Everyone who travels through Chicago will tell you about the tunnel that connects Concourses B and C in O’Hare’s Terminal 1. First, you descend by escalator, and then you find yourself on a moving sidewalk, surrounded by neon lights and soothing music. There’s something oddly calming about it. It’s a sight-and-sound transition into the air world—almost like a dissolve in a movie. This moment of escape, being en route, is what George Clooney’s character experiences so often in Up in the Air, and I wanted to capture that feeling.
“As a kid, I used to go to movie theaters to be alone, and now I cherish time by myself in airports. Air travel is the last refuge for people who enjoy being alone. As soon as I go through security, I’m surrounded by strangers. My only companion is the person in seat 17J—you find out about occupations, even life philosophies. You have conversations you would never have in any other place.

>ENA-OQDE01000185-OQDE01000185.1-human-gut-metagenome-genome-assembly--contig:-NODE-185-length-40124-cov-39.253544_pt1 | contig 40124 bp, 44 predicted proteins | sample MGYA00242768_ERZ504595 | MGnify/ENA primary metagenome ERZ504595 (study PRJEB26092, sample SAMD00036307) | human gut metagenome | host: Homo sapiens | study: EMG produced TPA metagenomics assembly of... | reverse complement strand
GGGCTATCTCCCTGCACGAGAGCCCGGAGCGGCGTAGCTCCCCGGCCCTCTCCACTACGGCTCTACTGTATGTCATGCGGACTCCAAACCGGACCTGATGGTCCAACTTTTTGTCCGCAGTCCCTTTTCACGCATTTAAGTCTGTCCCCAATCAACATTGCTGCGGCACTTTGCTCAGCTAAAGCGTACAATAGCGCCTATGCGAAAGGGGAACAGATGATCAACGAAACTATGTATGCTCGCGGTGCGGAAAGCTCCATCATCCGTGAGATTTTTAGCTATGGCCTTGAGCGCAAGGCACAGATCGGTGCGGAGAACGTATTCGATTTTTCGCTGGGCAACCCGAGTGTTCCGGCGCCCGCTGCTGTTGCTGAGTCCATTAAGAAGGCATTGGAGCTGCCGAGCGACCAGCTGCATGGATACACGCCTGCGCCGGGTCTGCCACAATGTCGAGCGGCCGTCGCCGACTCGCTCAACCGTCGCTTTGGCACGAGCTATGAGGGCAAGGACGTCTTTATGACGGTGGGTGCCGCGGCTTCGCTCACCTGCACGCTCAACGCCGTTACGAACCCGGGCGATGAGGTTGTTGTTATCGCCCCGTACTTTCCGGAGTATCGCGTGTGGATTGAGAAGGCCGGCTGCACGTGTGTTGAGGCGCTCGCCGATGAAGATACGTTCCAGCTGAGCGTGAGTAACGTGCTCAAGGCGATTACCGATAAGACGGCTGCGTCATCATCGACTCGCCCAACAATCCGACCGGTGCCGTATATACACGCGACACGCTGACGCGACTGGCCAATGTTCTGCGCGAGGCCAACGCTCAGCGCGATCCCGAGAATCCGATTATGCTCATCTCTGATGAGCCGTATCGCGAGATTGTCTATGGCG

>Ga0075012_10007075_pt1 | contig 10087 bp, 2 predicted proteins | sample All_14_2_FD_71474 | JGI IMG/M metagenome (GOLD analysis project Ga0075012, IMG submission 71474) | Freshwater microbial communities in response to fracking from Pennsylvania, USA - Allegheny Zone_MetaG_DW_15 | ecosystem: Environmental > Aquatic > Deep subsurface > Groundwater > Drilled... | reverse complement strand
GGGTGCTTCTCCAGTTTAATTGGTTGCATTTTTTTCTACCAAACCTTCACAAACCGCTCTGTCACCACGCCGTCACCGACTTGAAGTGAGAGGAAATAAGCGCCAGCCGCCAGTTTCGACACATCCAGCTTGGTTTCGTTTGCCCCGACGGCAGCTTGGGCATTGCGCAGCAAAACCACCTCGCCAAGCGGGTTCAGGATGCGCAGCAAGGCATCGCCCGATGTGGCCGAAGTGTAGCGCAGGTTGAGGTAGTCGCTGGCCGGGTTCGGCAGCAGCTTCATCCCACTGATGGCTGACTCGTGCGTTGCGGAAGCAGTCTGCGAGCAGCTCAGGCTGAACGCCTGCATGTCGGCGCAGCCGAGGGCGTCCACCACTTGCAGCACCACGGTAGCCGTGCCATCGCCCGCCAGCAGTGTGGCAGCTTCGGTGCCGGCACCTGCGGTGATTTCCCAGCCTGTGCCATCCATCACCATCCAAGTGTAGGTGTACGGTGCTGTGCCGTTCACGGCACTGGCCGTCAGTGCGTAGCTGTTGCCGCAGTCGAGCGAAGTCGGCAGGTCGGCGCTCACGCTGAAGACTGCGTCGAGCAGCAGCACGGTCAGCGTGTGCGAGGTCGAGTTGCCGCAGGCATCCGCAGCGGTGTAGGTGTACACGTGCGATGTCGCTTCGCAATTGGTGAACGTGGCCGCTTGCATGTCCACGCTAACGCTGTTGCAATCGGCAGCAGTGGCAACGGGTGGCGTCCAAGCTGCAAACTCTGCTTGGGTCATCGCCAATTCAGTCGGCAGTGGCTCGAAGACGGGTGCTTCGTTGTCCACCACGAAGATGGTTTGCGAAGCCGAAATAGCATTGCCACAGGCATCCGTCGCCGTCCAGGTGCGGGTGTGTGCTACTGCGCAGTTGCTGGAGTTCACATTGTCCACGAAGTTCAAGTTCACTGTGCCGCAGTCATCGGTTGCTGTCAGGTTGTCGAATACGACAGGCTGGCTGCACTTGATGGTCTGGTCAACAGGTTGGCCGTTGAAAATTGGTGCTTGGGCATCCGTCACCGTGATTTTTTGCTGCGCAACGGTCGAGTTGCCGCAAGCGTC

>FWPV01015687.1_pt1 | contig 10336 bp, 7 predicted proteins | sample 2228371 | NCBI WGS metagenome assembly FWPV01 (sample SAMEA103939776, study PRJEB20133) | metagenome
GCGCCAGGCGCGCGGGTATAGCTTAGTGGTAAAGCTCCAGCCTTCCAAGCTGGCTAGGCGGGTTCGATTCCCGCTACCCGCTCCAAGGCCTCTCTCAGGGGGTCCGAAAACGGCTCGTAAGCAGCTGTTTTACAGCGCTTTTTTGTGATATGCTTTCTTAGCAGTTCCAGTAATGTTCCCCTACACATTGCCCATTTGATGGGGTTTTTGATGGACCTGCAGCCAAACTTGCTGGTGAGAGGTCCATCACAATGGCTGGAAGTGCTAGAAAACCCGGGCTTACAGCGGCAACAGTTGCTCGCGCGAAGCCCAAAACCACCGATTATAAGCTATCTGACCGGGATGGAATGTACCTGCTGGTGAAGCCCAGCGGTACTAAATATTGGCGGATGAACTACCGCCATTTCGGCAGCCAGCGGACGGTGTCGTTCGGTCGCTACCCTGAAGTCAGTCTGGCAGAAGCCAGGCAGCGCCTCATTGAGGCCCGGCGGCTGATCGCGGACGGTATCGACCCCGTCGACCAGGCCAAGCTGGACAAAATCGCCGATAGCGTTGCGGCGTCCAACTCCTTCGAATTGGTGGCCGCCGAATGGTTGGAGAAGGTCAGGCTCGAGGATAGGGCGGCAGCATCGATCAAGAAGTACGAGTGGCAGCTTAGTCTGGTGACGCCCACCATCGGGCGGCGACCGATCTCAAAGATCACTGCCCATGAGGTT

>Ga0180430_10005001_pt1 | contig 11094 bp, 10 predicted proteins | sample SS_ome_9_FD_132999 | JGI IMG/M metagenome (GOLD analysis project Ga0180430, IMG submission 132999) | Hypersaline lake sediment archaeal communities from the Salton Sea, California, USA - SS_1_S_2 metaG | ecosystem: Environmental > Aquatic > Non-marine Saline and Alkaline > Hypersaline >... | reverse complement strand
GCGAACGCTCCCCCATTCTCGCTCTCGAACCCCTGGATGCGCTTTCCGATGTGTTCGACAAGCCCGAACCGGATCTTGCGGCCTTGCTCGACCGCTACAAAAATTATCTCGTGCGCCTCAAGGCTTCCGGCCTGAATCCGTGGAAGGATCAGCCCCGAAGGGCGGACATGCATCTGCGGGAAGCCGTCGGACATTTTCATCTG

“Only citizens of the air world can be present in the Terminal 1 tunnel. You’re carried along on moving sidewalks between concourses, people are coming or going, and it isn’t just the way it looks but the way it sounds. The architect decided not just to connect two buildings by a tunnel, but to incorporate a specifically designed musical score that takes you from one place to another. It was a brave decision.”
Reitman’s latest film since Juno, Up in the Air, which follows a man (George Clooney) on a mission to reach 10 million frequent-flier miles, is in theaters now.